MSPs commend language project hosted by Glasgow church

refugee
The Rev Elijah Smith and students at the language cafe.

A language project hosted by a Church of Scotland congregation in Glasgow which brought together people of 15 different nationalities has been commended in the Scottish Parliament.

Ten cross-party MSPs have backed a motion hailing the success of a ten-week ESOL (English speakers of other languages) Cafe at Queen's Park Govanhill Parish Church – an initiative described as a "breath of fresh air".

Around 90 people took part in packed-out sessions to learn how to speak and write in English.

The project started in October and was spearheaded by David Zabiega and the Govanhill Community Development Trust, a subsidiary of the Govanhill Housing Association.

Other partners included Glasgow Life, Glasgow Clyde College, Community Renewal and Daisy Chain Early Years Project, a Govanhill based project run by the Church of Scotland's social care arm CrossReach.

The Rev Elijah Smith of Queen's Park Govanhill Parish Church said it was "encouraging" that work aimed at improving the lives of local residents had been recognised in the Scottish Parliament.

He said the district, which is on the southside of Glasgow, was a rich and diverse community with a unique set of strengths and challenges.

The motion was lodged by Glasgow Labour MSP Hanzala Malik who said project leaders must be congratulated for "bringing together different nationalities and celebrating different cultures".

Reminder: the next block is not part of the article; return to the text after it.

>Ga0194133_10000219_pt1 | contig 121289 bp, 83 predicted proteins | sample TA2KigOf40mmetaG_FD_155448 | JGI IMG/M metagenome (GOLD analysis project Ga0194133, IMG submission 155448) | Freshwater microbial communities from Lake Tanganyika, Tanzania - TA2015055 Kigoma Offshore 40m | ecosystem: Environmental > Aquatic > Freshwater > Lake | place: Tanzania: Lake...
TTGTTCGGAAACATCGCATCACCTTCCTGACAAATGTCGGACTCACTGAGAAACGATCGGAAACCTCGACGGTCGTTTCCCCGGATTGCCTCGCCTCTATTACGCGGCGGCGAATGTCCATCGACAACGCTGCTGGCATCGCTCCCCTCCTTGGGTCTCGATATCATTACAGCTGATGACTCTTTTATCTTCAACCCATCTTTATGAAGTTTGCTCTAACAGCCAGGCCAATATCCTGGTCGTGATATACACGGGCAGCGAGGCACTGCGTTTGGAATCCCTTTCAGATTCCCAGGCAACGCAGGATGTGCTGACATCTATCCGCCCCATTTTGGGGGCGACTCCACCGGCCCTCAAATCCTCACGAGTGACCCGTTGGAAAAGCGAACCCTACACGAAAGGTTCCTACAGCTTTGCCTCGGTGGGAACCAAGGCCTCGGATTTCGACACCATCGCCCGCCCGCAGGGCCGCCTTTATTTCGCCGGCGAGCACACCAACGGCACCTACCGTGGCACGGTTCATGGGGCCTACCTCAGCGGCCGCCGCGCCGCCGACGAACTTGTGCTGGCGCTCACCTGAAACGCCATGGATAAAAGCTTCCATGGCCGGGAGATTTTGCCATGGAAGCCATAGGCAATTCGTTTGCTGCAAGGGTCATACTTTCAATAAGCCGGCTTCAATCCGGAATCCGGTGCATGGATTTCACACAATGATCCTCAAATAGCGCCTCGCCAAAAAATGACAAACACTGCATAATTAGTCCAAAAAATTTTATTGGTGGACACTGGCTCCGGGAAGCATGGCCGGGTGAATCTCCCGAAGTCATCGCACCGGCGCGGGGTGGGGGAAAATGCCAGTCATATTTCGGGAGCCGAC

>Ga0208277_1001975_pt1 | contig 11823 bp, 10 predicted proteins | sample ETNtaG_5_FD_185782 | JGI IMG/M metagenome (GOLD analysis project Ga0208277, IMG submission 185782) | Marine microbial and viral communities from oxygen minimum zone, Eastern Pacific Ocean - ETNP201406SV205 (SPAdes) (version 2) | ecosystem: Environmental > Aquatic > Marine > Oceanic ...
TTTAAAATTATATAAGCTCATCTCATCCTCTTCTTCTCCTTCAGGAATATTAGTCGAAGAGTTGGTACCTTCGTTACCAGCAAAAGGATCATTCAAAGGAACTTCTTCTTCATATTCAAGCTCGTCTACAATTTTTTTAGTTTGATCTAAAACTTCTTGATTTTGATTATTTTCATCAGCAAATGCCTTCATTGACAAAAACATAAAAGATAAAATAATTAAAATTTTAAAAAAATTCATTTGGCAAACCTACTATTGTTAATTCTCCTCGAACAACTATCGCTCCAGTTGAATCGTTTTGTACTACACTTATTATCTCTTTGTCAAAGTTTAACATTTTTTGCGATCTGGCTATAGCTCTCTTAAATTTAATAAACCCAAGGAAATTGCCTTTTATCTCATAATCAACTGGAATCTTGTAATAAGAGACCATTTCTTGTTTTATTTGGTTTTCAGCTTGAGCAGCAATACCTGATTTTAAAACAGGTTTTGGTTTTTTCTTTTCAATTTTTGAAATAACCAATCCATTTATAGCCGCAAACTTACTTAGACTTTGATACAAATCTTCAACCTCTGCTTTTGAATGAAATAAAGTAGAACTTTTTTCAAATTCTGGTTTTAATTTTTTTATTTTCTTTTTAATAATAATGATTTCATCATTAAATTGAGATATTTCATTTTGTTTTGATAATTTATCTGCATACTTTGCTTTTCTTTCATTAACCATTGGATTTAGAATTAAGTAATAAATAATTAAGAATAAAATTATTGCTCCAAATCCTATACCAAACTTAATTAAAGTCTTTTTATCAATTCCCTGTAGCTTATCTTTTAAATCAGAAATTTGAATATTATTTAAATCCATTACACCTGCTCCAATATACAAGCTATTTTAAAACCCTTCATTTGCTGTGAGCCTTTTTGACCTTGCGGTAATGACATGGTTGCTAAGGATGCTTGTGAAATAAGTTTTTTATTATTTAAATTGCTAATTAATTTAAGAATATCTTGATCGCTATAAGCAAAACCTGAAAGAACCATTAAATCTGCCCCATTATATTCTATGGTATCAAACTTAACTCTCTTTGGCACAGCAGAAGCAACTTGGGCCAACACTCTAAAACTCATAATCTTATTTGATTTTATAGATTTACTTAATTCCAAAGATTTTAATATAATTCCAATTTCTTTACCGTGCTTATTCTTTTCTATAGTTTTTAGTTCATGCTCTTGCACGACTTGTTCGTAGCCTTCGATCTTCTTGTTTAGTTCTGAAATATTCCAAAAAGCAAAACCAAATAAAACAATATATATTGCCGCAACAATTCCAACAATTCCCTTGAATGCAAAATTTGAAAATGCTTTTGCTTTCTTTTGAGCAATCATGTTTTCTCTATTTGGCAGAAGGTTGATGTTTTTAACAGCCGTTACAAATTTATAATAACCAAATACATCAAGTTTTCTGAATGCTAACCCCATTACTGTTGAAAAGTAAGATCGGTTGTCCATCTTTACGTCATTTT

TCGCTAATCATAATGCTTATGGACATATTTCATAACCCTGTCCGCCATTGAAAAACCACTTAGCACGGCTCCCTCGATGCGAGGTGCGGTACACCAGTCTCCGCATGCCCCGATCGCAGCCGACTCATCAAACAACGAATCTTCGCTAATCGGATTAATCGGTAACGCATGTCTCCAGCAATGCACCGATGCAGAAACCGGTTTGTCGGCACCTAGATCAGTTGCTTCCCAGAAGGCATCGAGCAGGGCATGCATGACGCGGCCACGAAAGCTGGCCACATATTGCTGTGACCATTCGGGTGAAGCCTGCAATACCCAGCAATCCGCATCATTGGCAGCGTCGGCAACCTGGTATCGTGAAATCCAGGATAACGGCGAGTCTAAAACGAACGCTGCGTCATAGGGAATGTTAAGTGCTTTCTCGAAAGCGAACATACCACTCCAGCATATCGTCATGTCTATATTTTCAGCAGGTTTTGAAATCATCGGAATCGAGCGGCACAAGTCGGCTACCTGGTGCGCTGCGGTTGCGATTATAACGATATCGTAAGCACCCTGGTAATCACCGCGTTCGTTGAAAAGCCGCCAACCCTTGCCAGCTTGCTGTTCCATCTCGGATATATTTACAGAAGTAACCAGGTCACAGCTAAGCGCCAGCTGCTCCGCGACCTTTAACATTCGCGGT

It states that the café has "provided local residents with valuable skills that will improve their everyday lives and provide residents with better employment opportunities".

Mr Malik said: "This is a very important project and worthy of support.

"We are very quick to criticise but we are never happy to give people a small pat on the back to say 'well done and what you are doing is appreciated and we thank you for it'.

"People seem to undervalue the work churches and religious organisations do.

"This project is a breath of fresh air and means vulnerable people have a place that they can call home."

The café provided play and crèche facilities for younger children and a hot meal served up by local multicultural cookery social enterprise, Fusion Bites.

Local musicians and Big Noise Govanhill provided music with songs being used to develop English skills.

Mr Smith said: "As the parish minister, I have been blessed with the opportunity to explore and partner with the good work going on in Govanhill, including Queen's Park Govanhill's role in the planning and implementation of the ESOL Café.

"Our Daisy Street property has proven an invaluable asset to both the work of the local Kirk, as well as other church denominations and community organisations.

"It is encouraging for us here in Govanhill to see Hanzala Malik and other MSPs concerned with the work undertaken in our community.

"It is important that local and national bodies realise both the challenge and the promise of a large and diverse place like Govanhill as I am convinced that similar challenges and promises will become more common throughout Scotland in future."

Mr Smith said he was looking forward to the future of the district and its people with "great hope and earnest expectation".

Govanhill Community Development Trust chairwoman Lyn Ewing said: "The café and evening events have been hugely successful in bringing together different nationalities and celebrating different cultures.

"As well as helping to form real friendships, the café has taught local residents valuable English and literacy skills, which will help them in their everyday lives and hopefully open up employment opportunities."

Ms Ewing said talks were underway to discuss the possibility of continuing the café sessions this year.